Managing Innovation with Design Thinking: Part 3
The story behind the RFID Inventory Tracking Robot continued . . .
Part III: The Need for Collaboration in Design Thinking
Retail and more precisely department stores in the United States is a business under severe pressure from online pure plays like Amazon. Apart from few “Off Price” retailers, almost everyone else is facing stagnant revenue growth and increasing costs resulting in dwindling margins. It is for such an industry that we are developing this revolutionary product, a RFID inventory tracking smart robot (to obtain one single view on inventory). An industry, which by all measures is on a downward spiral.
So how did this rather bleak industry outlook influence our design thinking approach for innovation strategy?
We realized the need to offer flexibility to clients in terms of “getting on board”. They would be naturally averse to large CapEx investments in an area, which they consider to be not yet mature (robotics in retail).
We understood the need for other “auxiliary” benefits for a retailer from a robot beyond inventory, for ROI justification. However we were conscious not to waver on the key offering of retail inventory management across channels.
It was evident that the robot must be autonomous in every possible way to avoid involving store associates in its operation. Store associates are already stretched with many different and demanding tasks and they simply do not want to take care of a robot. We even went to the length of actually checking job postings for store associates, in order to understand their required skill levels. This enabled us to determine their suitability to operate a robot.
We had to build a RFID inventory tracking robot, which behaves less like a robot and more like an appliance. An inventory appliance, which does its job without much fanfare. Just like how our washing machines and refrigerators work.
It was clear that if we want to appeal to the so called Innovators and Early Adopters and Cross the Chasm as per Geoffrey Moore’s Technology Adoption Life Cycle, we had to create a value proposition in line with above realities. I must admit that the above revelations impacted our design in a significant manner. We also did not want to limit ourselves to these explicit needs of our customer as we payed attention to rather latent needs as well. We understand that some of these could be quite futuristic in retail, which is positive from a product road map standpoint. Some of these latent and implied needs were identified by looking at competitor offerings and also by thinking deep about our clients and their challenges in Omnichannel fulfillment.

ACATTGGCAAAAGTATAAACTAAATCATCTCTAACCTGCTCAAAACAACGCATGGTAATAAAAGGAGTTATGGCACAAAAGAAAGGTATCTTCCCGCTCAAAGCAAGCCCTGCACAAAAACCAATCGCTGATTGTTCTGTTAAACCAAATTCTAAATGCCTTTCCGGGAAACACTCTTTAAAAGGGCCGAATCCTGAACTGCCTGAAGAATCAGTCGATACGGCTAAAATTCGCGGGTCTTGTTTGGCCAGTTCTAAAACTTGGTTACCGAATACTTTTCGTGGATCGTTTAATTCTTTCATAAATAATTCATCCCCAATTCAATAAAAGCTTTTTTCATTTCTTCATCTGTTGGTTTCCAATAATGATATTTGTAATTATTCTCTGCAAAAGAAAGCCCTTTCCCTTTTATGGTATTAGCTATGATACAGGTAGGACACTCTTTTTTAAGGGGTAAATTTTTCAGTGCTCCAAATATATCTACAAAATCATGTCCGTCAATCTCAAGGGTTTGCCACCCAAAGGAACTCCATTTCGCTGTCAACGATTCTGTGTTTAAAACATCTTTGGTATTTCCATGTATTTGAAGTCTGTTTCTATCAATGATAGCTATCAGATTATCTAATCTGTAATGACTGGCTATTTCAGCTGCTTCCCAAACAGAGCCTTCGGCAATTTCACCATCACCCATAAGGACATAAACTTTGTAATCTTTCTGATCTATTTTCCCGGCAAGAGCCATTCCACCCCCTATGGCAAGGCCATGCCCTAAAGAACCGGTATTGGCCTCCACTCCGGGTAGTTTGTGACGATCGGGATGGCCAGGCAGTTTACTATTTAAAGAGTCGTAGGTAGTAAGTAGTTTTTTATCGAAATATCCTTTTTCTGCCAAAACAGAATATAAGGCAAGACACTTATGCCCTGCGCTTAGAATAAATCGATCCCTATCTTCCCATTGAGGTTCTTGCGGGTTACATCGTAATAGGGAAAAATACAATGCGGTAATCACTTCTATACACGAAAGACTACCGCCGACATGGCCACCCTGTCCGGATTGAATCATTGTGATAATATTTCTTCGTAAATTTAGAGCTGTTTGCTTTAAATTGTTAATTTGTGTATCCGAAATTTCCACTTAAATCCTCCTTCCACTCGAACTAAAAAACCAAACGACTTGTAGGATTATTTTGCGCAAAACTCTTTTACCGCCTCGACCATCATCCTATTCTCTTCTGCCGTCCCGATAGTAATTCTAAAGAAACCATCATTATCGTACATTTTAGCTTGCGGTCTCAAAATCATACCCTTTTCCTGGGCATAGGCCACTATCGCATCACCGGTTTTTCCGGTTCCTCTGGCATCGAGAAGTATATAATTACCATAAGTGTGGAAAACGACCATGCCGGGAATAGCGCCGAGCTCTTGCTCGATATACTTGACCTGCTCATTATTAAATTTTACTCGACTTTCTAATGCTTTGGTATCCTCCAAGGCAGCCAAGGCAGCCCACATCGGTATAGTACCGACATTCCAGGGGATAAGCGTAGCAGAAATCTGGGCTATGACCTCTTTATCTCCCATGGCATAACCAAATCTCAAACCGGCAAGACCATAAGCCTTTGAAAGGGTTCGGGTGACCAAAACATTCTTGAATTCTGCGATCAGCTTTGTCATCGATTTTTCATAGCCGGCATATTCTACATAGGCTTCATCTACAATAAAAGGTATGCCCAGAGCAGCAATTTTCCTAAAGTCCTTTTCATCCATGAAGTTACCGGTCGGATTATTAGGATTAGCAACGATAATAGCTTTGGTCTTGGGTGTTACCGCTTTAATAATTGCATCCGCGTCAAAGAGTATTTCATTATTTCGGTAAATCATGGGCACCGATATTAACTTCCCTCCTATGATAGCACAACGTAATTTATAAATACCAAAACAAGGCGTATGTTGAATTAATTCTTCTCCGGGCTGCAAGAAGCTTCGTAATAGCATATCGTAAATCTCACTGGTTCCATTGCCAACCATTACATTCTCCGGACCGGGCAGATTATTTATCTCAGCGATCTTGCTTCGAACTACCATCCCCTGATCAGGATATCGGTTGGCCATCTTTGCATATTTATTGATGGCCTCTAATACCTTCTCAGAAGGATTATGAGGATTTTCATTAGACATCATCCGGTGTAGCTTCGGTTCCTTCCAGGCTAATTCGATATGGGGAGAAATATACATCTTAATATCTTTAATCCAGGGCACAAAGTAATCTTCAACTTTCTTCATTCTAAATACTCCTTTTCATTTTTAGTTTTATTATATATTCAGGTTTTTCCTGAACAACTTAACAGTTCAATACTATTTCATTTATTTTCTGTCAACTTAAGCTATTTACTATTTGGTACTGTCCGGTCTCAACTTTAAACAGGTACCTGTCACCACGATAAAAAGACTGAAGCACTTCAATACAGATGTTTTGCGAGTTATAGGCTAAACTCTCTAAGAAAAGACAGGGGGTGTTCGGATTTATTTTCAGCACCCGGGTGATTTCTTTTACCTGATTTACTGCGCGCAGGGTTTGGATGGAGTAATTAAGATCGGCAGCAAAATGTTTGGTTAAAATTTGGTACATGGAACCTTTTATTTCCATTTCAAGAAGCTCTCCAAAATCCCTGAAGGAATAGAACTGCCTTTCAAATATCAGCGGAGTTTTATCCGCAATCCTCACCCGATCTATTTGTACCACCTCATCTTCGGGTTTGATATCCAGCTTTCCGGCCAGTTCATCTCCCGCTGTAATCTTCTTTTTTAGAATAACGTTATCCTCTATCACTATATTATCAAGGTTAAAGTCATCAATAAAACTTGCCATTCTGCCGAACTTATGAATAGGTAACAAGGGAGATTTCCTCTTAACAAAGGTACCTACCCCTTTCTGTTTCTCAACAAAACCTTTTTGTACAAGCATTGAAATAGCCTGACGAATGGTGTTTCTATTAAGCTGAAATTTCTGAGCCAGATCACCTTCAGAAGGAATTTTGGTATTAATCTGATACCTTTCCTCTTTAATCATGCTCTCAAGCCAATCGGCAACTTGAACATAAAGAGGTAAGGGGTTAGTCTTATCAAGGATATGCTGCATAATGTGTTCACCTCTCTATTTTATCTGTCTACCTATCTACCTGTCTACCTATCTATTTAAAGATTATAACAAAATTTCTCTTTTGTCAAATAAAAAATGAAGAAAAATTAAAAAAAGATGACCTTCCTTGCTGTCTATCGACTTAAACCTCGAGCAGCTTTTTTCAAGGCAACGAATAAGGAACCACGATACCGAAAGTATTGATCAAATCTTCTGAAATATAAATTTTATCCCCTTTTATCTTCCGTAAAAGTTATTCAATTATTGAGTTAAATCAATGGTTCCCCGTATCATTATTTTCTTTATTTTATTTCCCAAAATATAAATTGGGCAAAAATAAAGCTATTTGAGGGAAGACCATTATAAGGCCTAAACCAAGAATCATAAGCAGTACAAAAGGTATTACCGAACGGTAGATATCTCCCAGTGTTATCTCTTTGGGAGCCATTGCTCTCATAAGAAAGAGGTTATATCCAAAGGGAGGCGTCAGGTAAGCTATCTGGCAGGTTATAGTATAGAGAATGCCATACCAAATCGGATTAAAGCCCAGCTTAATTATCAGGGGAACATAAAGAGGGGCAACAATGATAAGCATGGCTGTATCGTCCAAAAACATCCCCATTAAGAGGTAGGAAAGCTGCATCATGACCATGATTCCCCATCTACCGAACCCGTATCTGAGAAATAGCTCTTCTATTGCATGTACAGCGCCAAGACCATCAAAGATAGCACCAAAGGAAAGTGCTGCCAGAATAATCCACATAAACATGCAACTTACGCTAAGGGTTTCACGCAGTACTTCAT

Image: RFID Inventory Tracking Robot, AZIRO. A product of Zone24x7.
When embarking on a project like this, one needs to clearly assess the strengths and capabilities (core competencies) of the team. We were under no delusion that we are capable of doing everything on our own. We believe that the right kind of partnerships would immensely improve the chances of reaching our customers faster.
Human Centered Design and Collaboration as a Force Multiplier
We are already in discussion with potential manufacturing partners. We leverage on their knowledge not only to enhance the design to be technically feasible but also to ensure that it is desirable and viable from a client’s business standpoint. Once fully operational, we realized how critical these RFID inventory tracking robots would be for our clients and the need for minimal downtime. Hence, we are thinking long term and reaching out to partners with the necessary infrastructure and capacity to repair and maintain these robots for our customers.
A thorough value chain analysis was conducted to understand, where exactly we fit-in in this value chain equation of our retail clients. To our delight, we saw many more potential opportunities to partner with organizations, who are already marketing complementing solutions and services for a common clientele in retail.
The kind of complex and connected systems, which are required today to solve challenging business problems of our clients, cannot be solved with the creative genius of an individual or an organization. Interdisciplinary collaboration is the key.
The Mind of the Design Thinker
In a world where technology is fast becoming a commodity, I would like to consider the more right brain leaning task of design thinking and the design thinking processes as a true competitive advantage. Once internalized by every individual and every business function of an organization, design thinking and its processes should be part of an organizational culture or rather “How we do things here”.
Tim Brown in his 2008 HBR article “Design Thinking” has highlighted several characteristics of a Design Thinker such as Empathy, Integrative Thinking, Optimism, Experimentalism and Collaboration. It’s advisable for a team to reflect upon themselves to see how much they demonstrate such behavior.
Developing disruptive products, like in our case pose many challenges to a team. Design Thinking brings clarity into the process and helps the team better articulate the purpose or the “why” of the products or service. Out of many benefits, finding our “why” for the Autonomous Retail Inventory Tracking Robot might probably be rated as the best outcome of adopting Design Thinking and Design Thinking Processes.
You can read Part 1 and 2 of this series, Managing Innovation with Design Thinking, here.
References and Further Reading:
- Brown, T. (2008) Design Thinking. Harvard Business Review
- Brown, T. (2009). Change By Design. New York: HarperCollins
- Kelley, T., & Littman, J. (2001). The Art of Innovation (1st ed.). New York: Random House
- Kelley, T., & Kelley, D. (2013). Creative Confidence: Unleashing the Creative Potential within us all. New York: Random House